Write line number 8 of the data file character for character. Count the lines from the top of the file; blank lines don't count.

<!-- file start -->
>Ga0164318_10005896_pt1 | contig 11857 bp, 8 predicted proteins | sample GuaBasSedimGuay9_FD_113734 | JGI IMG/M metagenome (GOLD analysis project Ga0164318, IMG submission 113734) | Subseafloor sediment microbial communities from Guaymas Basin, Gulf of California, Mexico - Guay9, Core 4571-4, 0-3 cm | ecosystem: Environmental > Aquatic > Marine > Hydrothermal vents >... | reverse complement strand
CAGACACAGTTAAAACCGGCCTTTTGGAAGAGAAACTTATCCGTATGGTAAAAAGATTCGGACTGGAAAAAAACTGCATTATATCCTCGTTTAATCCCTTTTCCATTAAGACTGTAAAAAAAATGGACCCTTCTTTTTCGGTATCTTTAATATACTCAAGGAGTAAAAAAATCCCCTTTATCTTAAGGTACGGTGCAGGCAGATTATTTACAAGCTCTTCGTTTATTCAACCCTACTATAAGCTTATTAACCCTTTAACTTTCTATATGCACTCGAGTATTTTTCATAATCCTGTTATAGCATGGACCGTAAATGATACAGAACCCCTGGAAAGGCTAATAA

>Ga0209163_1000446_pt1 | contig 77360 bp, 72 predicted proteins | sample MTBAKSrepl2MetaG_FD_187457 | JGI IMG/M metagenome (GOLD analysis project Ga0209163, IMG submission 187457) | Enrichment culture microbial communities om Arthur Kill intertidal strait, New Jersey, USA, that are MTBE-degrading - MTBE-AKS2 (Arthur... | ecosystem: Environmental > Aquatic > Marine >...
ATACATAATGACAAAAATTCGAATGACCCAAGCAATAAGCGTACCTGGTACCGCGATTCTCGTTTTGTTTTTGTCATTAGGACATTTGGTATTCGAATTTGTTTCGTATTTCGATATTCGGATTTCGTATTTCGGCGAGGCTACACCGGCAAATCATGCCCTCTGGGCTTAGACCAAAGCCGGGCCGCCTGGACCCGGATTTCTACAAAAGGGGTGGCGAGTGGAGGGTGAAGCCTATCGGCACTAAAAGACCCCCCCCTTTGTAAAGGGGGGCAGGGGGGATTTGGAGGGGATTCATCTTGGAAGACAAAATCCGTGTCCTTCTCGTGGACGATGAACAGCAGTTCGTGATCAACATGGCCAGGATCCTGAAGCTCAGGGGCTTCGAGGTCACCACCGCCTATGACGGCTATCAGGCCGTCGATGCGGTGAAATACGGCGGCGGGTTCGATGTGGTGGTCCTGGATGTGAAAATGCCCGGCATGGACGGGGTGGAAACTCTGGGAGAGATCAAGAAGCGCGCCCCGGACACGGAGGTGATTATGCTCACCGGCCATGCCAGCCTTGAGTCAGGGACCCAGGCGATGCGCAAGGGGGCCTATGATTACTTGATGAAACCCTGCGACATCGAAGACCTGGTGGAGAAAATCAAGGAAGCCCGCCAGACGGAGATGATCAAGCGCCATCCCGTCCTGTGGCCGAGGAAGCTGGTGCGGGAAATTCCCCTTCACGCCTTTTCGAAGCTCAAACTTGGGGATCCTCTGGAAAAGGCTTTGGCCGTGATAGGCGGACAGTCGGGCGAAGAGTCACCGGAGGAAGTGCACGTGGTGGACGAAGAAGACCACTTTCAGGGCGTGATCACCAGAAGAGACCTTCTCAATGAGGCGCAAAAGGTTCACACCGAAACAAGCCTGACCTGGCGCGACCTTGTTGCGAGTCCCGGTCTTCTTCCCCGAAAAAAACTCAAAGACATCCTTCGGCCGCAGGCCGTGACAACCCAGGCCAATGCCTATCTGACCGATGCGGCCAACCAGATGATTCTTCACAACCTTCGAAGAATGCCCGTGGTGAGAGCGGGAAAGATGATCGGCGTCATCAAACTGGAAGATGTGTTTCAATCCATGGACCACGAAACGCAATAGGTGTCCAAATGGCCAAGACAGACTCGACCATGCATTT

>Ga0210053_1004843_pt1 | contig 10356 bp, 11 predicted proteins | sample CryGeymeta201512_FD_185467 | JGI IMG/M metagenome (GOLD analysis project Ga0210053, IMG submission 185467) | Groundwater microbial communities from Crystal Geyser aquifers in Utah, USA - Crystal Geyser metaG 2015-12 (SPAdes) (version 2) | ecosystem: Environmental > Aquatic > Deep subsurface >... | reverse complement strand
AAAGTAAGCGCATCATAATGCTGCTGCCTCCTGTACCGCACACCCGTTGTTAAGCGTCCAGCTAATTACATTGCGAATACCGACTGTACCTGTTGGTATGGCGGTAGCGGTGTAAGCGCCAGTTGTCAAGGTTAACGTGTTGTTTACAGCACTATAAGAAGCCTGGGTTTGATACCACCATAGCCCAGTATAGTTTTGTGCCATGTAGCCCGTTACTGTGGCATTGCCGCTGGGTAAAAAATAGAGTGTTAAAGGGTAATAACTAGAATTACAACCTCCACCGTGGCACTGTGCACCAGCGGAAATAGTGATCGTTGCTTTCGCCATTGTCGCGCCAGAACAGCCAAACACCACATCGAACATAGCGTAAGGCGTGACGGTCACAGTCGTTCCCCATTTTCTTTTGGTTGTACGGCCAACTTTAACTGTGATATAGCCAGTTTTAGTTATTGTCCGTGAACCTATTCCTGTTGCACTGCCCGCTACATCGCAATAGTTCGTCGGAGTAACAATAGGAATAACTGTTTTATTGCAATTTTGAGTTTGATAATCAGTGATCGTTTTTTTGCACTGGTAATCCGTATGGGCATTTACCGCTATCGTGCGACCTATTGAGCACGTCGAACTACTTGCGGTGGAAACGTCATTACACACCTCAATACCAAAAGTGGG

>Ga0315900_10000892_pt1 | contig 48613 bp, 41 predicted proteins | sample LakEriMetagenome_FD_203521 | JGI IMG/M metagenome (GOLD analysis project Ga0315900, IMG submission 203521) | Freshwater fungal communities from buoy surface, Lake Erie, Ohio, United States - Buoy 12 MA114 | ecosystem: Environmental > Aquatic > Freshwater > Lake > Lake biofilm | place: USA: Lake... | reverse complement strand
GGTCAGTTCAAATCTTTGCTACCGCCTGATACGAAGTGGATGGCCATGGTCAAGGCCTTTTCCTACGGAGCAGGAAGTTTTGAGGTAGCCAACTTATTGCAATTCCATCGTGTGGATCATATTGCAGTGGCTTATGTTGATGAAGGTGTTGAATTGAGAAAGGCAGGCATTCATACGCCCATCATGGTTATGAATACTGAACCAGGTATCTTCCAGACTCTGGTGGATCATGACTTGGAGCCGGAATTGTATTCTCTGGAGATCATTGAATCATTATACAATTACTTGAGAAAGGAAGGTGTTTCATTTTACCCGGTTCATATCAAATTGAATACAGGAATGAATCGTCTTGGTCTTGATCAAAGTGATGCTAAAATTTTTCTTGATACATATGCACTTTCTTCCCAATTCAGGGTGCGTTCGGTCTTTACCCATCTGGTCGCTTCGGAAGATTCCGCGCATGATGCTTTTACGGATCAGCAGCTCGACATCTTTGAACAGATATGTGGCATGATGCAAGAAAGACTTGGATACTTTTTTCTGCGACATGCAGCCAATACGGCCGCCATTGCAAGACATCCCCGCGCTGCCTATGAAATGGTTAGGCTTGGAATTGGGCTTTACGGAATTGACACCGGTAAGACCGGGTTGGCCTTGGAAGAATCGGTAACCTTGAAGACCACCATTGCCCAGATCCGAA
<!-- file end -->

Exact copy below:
GGTCAGTTCAAATCTTTGCTACCGCCTGATACGAAGTGGATGGCCATGGTCAAGGCCTTTTCCTACGGAGCAGGAAGTTTTGAGGTAGCCAACTTATTGCAATTCCATCGTGTGGATCATATTGCAGTGGCTTATGTTGATGAAGGTGTTGAATTGAGAAAGGCAGGCATTCATACGCCCATCATGGTTATGAATACTGAACCAGGTATCTTCCAGACTCTGGTGGATCATGACTTGGAGCCGGAATTGTATTCTCTGGAGATCATTGAATCATTATACAATTACTTGAGAAAGGAAGGTGTTTCATTTTACCCGGTTCATATCAAATTGAATACAGGAATGAATCGTCTTGGTCTTGATCAAAGTGATGCTAAAATTTTTCTTGATACATATGCACTTTCTTCCCAATTCAGGGTGCGTTCGGTCTTTACCCATCTGGTCGCTTCGGAAGATTCCGCGCATGATGCTTTTACGGATCAGCAGCTCGACATCTTTGAACAGATATGTGGCATGATGCAAGAAAGACTTGGATACTTTTTTCTGCGACATGCAGCCAATACGGCCGCCATTGCAAGACATCCCCGCGCTGCCTATGAAATGGTTAGGCTTGGAATTGGGCTTTACGGAATTGACACCGGTAAGACCGGGTTGGCCTTGGAAGAATCGGTAACCTTGAAGACCACCATTGCCCAGATCCGAA